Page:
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I am looking for feedback from experienced users on spring roo and appfuse. Which do you think does a better job reverse engineering database tables and generating a service layer, dao layer, and jpa entities?

If I am not mistaken, spring roo currently cannot reverse engineer a database.

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4 Answers 4

up vote 1 down vote accepted

You are correct that you can't reverse engineer a database in Roo. There's an open JIRA item for this which you can vote up.

However, you could try using the Eclipse Hibernate tools to reverse engineer your database, then modify those objects to make them Roo Entities. That probably would involve a lot of manual work though.

For AppFuse, there's the AppFuse Maven plugin which can create the entire AppFuse project for you from an existing database. I'm not sure if it's currently working though, because the last person I mentioned it to said they couldn't get it working.

Depending on your requirements, you may also want to give the Grails framework a try. There's a tool called GRAG that can reverse engineer a Grails application from a database.

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Just a quick update to inform all users that stumble upon this thread now (or at least after today :)); With the new 1.1.0 release, Spring Roo now does support incremental database reverse engineering out of the box. See this release annoucement.

As a comment on the actual question: I don't think either of the two is way better than the other in the actual entity generation, but there is a big difference of course between AppFuse and Spring Roo aside from the entity generation. If you actually need DAO's, this is something that comes out-of-the-box in AppFuse and put partly in Spring Roo, but there is also a great addon for Spring Roo (Hades addon) that does a great job at this, maybe even better than AppFuse. Main reason to go for AppFuse, in my humble opinion, is if you require another Web Framework (ie Wicket. Tapestry or JSF) as front end then Spring MVC or GWT, as these are currently the only well supported Web Frameworks within Spring Roo (more coming though, like Flex etc.). Other reason you might go for AppFuse is if you want to use an IDE with full intellisense and code-completion support, but don't want to use Eclipse (you can use other IDE's, and build works perfectly well with Spring Roo, but due to the AspectJ files, which aren't recognized by Netbeans, other IDE's then Eclipse currently don't do code completion well for the Spring Roo generated/managed files).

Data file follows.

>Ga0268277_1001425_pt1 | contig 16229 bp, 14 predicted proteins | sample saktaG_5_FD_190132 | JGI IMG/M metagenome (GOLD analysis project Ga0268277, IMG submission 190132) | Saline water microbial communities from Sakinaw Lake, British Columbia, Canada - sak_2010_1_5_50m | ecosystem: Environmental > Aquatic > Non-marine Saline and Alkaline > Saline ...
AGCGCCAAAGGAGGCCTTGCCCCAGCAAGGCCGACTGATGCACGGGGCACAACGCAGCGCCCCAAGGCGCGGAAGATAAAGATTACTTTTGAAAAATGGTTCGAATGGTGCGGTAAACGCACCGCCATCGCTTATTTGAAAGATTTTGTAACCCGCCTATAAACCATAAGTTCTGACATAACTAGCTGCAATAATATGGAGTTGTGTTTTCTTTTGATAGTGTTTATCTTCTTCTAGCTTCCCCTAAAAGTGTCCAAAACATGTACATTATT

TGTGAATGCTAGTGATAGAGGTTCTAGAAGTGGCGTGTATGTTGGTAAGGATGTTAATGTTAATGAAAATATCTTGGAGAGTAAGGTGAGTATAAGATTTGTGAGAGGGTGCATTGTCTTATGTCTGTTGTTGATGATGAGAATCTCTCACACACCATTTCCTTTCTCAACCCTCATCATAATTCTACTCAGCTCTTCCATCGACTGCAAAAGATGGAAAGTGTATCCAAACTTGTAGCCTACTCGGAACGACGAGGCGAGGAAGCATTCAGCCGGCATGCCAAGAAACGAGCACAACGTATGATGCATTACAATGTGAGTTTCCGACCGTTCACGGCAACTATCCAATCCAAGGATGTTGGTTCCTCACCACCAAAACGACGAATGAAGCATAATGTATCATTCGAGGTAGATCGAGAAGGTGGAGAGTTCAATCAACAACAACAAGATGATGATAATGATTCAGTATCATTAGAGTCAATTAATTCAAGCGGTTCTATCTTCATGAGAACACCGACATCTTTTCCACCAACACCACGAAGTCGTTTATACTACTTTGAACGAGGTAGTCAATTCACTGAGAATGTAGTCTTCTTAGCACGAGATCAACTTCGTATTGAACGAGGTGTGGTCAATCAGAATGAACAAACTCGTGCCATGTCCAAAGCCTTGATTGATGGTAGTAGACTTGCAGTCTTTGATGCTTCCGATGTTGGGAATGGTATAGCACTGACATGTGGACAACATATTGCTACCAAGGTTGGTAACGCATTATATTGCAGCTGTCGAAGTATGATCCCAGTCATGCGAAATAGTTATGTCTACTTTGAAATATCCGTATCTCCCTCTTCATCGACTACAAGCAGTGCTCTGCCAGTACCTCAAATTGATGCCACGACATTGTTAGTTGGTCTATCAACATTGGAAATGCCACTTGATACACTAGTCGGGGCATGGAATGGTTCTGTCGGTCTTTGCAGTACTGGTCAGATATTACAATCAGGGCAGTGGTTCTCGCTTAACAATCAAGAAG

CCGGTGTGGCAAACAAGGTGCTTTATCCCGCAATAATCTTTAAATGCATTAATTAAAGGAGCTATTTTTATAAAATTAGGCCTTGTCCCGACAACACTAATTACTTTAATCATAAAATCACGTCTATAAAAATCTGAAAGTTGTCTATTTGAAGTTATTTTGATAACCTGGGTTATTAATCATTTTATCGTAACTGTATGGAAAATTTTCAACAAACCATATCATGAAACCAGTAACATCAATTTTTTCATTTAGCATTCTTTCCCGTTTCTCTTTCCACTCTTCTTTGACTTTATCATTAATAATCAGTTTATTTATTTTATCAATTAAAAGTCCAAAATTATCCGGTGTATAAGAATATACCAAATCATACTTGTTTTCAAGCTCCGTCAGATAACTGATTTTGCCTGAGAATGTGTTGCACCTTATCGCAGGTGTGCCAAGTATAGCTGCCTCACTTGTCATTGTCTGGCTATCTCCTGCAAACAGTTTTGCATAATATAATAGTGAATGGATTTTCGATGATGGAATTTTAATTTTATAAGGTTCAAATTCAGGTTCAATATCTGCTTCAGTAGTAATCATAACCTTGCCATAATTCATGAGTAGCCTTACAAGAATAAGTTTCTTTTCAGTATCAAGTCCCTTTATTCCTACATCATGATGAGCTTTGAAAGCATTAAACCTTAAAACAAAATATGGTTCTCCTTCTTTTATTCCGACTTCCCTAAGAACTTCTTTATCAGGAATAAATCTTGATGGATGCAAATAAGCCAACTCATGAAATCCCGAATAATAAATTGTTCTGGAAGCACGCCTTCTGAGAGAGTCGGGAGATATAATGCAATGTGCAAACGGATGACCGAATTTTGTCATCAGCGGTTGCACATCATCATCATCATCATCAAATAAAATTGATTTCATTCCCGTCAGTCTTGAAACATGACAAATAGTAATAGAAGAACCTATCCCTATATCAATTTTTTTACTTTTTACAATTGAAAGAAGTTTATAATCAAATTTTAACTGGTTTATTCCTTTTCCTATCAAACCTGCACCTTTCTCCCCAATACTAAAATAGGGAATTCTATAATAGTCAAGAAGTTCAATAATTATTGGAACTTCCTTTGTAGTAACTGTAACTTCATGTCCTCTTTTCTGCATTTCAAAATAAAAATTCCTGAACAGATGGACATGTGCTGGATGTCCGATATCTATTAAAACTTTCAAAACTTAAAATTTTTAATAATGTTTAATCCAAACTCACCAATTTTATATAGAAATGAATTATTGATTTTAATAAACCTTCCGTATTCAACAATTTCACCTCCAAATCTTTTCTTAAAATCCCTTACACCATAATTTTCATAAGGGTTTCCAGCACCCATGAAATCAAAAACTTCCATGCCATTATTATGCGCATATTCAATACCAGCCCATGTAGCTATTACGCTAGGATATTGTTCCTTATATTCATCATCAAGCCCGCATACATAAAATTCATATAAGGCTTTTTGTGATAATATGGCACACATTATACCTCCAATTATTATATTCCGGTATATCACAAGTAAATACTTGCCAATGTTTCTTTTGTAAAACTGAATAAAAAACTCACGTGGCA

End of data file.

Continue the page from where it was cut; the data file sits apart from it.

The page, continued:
But if you don't mind Eclipse (or better even the Spring Tools Suite) and do want to use GWT and/or Spring MVC, I'd recommend Spring Roo. Main reasons to go for Spring Roo is the, in my humble opinion, higher productivity, far better support, far higher momentum and activity, lower learning curve (for quick CRUD app generation) and of course the Rails like command shell from which you can quickly setup and configure your application.

Ps. Note that I haven't used AppFuse actively for over a year, so my knowledge of AppFuse is a bit rusty.

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Roo is good to quickly put up stuff up (round-tripping is amazing)..but the lack of out-of-the-box provide for a services layer puts my needs in a bind. I know I can do @Services annotation and place code appropriately as mentioned in the documentation(too much work at startup). I wished Roo gave me a choice to have a services+dao layer...out-of-the-box. That would (have made)/make Roo a killer app, imho

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The ROO-435 issue is actually our most requested feature, so I'll be implementing that in Spring Roo within the next few weeks. In the meantime, Jason's suggestion of using the Eclipse Hibernate tools to create JPA annotated entities is an immediate solution that is fully Roo compatible.

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